A new Denver museum is set to open its doors for a second time, and it’s offering some of the country’s most popular art works to the public.
The Colorado Science Museum is opening for its summer season for the first time since 2004, and the artworks are based on the science that inspired the popular TV show “Discovery,” which premiered in 1997.
The museum will host an exhibition that showcases some of these works from the show’s first season.
“The idea of doing something like this is not one we’ve had the luxury of doing before,” said director David C. Pendergast.
“We’ve had to take a lot of the science and technology, which is pretty advanced, and we’ve used them to make these beautiful paintings and sculptures.”
The artworks include: “Carpenter and Hammer,” a work by Robert Mondavi; “Raptor,” by Jean-Michel Basquiat; “The Wind Up Bird Chronicle,” by Salvador Dalí; “Fog” by George Carlin; “Ace of Spades,” by Robert Anton Wilson; “In the Air Tonight,” by Michael Jackson; “Piggy Bank” by Mark Rothko; and “Wag the Dog” by David Bowie.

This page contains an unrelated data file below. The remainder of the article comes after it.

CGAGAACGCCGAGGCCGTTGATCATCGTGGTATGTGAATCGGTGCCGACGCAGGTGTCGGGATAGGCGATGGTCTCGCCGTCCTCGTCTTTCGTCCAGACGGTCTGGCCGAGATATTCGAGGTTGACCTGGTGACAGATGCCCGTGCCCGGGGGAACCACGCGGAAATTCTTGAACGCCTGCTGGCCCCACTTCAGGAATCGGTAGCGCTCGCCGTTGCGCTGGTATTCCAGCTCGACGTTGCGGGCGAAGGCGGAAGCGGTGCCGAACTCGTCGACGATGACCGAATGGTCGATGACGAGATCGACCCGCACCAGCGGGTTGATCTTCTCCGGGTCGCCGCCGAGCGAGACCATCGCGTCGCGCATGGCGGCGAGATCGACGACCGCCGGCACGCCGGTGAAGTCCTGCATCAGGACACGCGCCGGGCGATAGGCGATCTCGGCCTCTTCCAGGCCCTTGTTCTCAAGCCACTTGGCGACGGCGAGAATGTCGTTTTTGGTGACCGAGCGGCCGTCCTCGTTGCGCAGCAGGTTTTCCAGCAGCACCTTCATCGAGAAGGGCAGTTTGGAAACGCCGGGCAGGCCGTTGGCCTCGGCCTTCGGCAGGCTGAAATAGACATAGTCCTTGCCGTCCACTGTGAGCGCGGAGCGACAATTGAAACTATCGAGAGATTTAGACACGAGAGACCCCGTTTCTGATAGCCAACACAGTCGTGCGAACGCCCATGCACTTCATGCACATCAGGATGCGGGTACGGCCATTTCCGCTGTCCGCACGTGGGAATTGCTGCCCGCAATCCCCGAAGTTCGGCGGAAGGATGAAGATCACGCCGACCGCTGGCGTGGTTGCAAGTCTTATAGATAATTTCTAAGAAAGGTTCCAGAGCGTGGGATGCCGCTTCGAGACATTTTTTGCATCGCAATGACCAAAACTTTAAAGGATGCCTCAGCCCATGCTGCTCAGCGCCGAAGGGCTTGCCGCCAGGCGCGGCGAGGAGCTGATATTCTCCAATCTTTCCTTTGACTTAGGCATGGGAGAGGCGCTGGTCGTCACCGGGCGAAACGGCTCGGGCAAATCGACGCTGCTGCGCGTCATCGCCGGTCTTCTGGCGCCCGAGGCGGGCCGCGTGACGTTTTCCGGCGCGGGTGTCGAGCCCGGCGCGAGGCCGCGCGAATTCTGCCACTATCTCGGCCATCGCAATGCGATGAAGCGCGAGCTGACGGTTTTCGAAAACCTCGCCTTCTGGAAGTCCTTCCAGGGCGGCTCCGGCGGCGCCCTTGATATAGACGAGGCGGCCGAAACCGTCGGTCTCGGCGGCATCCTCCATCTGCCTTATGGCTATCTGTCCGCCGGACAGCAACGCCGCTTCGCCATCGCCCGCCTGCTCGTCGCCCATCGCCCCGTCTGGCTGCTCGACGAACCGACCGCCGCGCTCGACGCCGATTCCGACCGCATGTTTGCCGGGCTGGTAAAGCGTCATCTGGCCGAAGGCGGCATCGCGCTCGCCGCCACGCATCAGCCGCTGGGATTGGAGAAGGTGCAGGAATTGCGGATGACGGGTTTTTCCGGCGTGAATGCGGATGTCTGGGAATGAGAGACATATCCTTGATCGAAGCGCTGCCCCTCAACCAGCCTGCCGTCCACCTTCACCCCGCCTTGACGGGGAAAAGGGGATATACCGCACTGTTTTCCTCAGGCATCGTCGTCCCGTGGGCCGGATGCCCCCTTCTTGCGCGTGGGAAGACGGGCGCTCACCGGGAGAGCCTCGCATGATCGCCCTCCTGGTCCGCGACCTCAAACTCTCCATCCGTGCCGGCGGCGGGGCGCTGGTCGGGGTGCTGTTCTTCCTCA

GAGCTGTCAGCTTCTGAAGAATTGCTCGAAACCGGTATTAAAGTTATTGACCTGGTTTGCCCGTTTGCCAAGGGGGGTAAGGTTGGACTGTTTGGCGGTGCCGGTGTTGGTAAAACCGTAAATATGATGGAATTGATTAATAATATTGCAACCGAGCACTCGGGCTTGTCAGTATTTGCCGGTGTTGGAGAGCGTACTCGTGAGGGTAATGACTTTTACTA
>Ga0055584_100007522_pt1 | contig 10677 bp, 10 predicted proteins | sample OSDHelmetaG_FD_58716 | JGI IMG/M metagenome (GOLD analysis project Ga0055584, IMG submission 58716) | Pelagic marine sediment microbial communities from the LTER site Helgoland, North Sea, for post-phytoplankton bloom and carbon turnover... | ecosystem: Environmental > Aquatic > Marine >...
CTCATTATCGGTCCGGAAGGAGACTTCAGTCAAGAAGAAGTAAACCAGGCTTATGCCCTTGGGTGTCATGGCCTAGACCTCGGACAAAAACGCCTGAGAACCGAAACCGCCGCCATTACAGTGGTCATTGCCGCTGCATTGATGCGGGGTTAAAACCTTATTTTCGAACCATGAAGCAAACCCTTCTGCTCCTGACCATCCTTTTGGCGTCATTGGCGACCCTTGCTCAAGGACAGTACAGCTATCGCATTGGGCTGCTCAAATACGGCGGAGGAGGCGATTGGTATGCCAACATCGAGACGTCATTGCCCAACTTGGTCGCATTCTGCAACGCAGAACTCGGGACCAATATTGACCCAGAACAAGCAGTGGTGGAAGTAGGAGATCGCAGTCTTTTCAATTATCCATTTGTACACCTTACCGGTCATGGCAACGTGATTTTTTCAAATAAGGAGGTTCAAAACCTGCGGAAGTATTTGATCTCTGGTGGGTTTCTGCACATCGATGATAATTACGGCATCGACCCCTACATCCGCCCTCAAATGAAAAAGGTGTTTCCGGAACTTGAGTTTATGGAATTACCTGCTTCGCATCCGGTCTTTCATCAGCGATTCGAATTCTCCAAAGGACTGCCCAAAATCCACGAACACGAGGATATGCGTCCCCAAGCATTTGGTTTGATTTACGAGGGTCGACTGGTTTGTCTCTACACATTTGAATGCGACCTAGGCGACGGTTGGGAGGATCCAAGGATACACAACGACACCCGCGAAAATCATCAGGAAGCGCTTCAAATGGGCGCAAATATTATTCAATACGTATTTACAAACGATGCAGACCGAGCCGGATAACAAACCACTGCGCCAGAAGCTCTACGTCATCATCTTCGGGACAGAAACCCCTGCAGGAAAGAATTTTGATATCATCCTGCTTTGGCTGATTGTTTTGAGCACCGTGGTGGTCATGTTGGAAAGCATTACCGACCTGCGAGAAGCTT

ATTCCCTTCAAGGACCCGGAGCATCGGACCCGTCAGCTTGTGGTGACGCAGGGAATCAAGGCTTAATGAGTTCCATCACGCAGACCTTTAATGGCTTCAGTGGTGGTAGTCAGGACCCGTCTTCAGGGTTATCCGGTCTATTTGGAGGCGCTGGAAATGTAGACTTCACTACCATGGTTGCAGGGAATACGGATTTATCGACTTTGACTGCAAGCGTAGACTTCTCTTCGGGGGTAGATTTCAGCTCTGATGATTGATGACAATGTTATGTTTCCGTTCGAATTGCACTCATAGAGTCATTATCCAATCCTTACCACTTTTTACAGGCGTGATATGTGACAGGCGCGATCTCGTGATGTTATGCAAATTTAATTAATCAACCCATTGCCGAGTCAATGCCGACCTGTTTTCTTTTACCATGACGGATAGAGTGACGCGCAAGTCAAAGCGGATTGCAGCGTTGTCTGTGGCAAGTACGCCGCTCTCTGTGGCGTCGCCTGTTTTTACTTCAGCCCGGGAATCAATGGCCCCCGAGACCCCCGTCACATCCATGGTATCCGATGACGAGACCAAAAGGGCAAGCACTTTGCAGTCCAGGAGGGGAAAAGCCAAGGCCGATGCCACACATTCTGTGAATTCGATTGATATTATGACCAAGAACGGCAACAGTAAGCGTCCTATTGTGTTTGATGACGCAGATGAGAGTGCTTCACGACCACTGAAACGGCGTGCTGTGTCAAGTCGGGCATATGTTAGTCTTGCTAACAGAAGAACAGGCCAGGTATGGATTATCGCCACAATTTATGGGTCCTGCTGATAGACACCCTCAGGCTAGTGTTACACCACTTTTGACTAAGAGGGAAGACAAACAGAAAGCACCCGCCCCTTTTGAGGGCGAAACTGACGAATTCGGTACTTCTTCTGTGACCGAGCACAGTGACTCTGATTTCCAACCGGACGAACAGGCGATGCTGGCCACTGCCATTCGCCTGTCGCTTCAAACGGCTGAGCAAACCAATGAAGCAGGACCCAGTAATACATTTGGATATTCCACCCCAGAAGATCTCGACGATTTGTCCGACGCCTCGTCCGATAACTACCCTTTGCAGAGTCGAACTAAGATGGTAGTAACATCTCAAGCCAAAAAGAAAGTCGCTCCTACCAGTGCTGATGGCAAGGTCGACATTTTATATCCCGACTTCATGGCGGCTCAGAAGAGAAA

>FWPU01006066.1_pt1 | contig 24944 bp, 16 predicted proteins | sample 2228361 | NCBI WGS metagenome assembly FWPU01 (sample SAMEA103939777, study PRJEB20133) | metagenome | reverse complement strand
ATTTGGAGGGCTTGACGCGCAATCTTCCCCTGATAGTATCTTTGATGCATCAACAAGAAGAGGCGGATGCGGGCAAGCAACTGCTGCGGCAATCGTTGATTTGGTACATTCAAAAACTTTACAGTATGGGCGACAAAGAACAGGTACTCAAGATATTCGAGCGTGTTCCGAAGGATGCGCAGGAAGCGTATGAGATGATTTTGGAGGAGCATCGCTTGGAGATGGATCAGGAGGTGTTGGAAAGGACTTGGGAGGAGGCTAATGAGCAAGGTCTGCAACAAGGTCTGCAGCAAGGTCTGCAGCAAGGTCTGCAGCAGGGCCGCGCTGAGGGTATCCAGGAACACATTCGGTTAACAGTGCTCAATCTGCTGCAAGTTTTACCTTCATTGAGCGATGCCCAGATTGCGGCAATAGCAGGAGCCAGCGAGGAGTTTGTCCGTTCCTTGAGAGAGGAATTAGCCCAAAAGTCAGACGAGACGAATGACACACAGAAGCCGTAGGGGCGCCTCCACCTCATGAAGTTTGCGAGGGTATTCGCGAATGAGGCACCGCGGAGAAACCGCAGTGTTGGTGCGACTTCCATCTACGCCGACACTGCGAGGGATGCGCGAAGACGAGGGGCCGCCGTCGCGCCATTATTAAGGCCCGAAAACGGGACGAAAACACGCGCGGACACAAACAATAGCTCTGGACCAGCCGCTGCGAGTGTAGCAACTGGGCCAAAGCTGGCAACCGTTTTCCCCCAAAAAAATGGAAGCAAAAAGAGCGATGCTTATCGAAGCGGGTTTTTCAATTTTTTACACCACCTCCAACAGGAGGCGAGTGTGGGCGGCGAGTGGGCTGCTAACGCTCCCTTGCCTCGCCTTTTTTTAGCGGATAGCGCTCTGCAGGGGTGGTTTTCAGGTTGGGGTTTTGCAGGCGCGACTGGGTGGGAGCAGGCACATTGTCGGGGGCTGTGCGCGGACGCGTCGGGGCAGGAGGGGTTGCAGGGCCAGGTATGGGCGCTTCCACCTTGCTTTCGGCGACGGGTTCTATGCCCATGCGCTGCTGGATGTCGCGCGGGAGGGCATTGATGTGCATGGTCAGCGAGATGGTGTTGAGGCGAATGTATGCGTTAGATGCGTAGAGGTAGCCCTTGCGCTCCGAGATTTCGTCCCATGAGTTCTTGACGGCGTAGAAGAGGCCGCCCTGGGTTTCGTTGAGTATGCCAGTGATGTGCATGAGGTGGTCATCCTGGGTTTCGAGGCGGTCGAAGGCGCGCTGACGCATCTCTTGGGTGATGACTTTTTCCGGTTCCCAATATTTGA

The art will be displayed in the museum’s lobby, a collection room and other spaces.
The art will remain in the gallery until the end of June.
The Denver museum has been celebrating its 100th anniversary since 1972.
Penders hopes that this exhibition will help highlight the impact of the show on the Denver art community.
The show was one of the first in the world to feature science and the arts, and helped establish Denver as a destination for art lovers, he said.
The science museum is located in a former warehouse that housed the museum.
The Denver Science Museum was a part of the Denver Science Center.
The museum will serve as a hub for exhibitions on a wide range of subjects.
The new exhibit is part of a series of events that will feature artworks from around the world.